The capital’s samosa guy for over four decades

Published: July 15, 2010
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Allah Ditta, affectionately known as Bengali Bhai, adds his special touch to the famous samosas. PHOTO: M. ALI

Allah Ditta, affectionately known as Bengali Bhai, adds his special touch to the famous samosas. PHOTO: M. ALI

ISLAMABAD: Starting out in the 70’s, Allah Ditta, also known as “Bengali Bhai”, lures customers from all over Islamabad with his scrumptious bite size samosas that many consider “unmatched”.

With a small shop in Melody Market and later shifting to Sector F-6, Allah Ditta started his business after moving to Pakistan from Bangladesh in 1971. Now with the help of his two nephews, he runs a popular samosa business in the heart of the capital.

His vegetable and minced meat samosas are the talk of the town and even have their own Facebook appreciation page. Allah Ditta claims it is his “special touch” that make his samosas so different from his competitors.

The customers lined up during their lunch break seemed to agree. Mazhar Bilal, who works in an office nearby, said that he has Allah Ditta’s minced meat samosas everyday.

Another customer, Adeel Raja, said, “I have been coming here for the past 20 years. No samosa can match the ones made here.”

Melody Burger Inn also claims to be the first shop to introduce bun kebab to the capital. “After I introduced the bun kebab during Ziaul Haq’s regime, they were being sold at every little shop,” Allah Ditta said.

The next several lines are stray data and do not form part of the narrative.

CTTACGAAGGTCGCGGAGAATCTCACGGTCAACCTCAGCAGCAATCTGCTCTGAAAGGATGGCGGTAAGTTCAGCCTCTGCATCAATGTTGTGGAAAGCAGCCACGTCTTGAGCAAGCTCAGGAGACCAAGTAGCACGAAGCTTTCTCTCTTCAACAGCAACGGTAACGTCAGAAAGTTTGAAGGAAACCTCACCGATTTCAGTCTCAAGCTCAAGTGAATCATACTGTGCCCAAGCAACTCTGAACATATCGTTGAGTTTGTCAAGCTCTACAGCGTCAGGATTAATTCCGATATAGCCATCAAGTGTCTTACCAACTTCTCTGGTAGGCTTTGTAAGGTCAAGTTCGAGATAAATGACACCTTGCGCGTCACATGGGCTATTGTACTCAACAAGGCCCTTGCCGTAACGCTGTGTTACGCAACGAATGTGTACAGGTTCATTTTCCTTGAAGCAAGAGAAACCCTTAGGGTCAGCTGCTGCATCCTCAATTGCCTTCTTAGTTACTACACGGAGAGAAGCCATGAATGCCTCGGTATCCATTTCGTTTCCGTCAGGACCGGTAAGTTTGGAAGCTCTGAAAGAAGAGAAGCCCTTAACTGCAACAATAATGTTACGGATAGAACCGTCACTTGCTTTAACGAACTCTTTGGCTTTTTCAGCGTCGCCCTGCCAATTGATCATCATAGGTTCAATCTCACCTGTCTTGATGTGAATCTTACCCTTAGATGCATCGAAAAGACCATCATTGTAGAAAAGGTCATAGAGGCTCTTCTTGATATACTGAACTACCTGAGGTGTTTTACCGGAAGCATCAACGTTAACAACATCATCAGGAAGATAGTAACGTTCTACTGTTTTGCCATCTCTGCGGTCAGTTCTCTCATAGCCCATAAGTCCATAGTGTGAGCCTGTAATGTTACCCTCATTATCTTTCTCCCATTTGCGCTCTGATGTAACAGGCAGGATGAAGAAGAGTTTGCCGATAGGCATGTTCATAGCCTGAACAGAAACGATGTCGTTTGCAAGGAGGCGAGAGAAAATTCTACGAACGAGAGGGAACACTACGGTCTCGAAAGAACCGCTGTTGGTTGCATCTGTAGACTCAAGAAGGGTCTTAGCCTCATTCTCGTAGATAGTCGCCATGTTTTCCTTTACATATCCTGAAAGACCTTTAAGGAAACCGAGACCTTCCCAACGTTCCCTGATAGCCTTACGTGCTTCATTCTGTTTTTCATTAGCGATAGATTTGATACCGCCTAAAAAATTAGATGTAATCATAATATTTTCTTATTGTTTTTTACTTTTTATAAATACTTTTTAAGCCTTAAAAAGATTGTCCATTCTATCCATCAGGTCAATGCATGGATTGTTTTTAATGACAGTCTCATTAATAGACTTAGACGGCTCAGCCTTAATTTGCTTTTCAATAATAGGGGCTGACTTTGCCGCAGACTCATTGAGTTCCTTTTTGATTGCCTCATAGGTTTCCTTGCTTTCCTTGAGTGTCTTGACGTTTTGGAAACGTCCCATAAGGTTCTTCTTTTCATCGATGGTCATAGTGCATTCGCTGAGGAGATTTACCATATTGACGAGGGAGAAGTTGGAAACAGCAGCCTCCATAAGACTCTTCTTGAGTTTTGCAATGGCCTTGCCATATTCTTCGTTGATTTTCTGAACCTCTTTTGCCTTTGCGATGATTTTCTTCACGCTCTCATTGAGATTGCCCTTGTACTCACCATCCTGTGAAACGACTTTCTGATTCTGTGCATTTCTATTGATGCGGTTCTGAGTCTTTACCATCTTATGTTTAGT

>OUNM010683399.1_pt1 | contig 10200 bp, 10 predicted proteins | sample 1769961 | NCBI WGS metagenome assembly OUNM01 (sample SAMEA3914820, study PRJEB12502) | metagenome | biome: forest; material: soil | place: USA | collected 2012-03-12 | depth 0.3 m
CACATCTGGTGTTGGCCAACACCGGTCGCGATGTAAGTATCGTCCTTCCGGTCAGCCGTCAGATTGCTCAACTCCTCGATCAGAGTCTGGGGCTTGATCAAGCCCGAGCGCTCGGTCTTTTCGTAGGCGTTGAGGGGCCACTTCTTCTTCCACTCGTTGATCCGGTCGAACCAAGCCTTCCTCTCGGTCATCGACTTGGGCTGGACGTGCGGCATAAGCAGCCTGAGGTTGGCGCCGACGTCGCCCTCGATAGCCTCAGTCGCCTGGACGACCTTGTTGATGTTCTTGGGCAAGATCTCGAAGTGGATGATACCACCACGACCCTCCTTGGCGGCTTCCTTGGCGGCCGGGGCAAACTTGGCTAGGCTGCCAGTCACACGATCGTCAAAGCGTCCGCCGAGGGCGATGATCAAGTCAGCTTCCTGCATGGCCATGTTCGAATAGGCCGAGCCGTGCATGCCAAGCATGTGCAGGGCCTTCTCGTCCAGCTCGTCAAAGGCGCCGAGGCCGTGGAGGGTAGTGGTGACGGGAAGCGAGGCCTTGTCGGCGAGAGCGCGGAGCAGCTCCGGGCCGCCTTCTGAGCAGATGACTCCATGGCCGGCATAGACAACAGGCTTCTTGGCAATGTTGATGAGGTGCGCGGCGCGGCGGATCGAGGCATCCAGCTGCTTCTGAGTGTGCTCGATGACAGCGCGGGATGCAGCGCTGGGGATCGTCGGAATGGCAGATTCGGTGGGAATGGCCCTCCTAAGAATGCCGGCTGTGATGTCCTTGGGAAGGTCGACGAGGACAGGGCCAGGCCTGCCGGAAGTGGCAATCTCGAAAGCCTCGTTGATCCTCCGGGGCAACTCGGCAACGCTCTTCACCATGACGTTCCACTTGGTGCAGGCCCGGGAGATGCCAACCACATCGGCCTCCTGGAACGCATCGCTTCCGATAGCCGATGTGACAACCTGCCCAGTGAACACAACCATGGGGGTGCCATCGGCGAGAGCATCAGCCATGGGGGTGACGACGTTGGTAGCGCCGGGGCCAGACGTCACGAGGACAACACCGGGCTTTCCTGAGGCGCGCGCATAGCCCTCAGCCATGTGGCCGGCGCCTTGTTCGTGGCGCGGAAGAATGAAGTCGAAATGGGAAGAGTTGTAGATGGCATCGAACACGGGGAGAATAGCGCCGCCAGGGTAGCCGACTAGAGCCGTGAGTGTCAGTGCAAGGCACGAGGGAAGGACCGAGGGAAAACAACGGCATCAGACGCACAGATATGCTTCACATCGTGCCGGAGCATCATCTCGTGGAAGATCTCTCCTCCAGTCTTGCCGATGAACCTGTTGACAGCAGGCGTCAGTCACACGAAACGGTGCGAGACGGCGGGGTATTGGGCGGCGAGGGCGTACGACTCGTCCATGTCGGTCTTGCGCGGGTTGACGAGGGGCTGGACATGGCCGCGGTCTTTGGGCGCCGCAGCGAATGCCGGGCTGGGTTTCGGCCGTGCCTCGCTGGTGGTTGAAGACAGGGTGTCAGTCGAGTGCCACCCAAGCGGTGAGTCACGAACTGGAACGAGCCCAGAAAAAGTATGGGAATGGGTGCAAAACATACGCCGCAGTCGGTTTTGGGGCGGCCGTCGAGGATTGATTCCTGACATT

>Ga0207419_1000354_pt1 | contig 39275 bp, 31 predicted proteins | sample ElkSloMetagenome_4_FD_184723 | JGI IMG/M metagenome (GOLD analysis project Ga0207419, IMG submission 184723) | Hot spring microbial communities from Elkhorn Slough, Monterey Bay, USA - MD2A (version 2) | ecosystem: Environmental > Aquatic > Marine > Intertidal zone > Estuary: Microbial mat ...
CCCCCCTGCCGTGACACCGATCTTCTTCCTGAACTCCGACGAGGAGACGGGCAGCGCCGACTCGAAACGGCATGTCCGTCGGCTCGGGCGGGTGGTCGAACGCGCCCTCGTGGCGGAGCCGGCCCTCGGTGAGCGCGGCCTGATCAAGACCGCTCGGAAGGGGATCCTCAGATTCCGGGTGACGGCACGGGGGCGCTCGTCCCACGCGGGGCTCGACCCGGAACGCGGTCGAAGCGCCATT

Living in Islamabad for decades and serving its customers from 9am to 9pm everyday has developed a certain level of patriotism in him, causing him to add, “ I am a Pakistani and so are my children.”

Apart from samosas and bun kebabs, he also offers spring rolls, pakoray and kebabs, but admits that samosas are arguably his hottest selling items.

Allah Ditta, however, complains of the decrease in customers over the last few months due to inflation. “Minced meat costs Rs300 per kilo. I had no choice but to raise prices. I’m already just barely covering my costs,” he said.

Expansion of his shop was on the cards, but because of the hike in prices and unavailability of funds the idea was put on the backburner. “We did set up tables and chairs in front of the shop, but CDA removed them,” he said.

He acknowledged that business was better when they had seating arrangement outside, as families could come and enjoy themselves instead of having to stand and eat. Allah Ditta hopes that his eldest son will take over the family business and continue his legacy of serving delicious samosas to the capital.

Published in The Express Tribune, July 15th, 2010.

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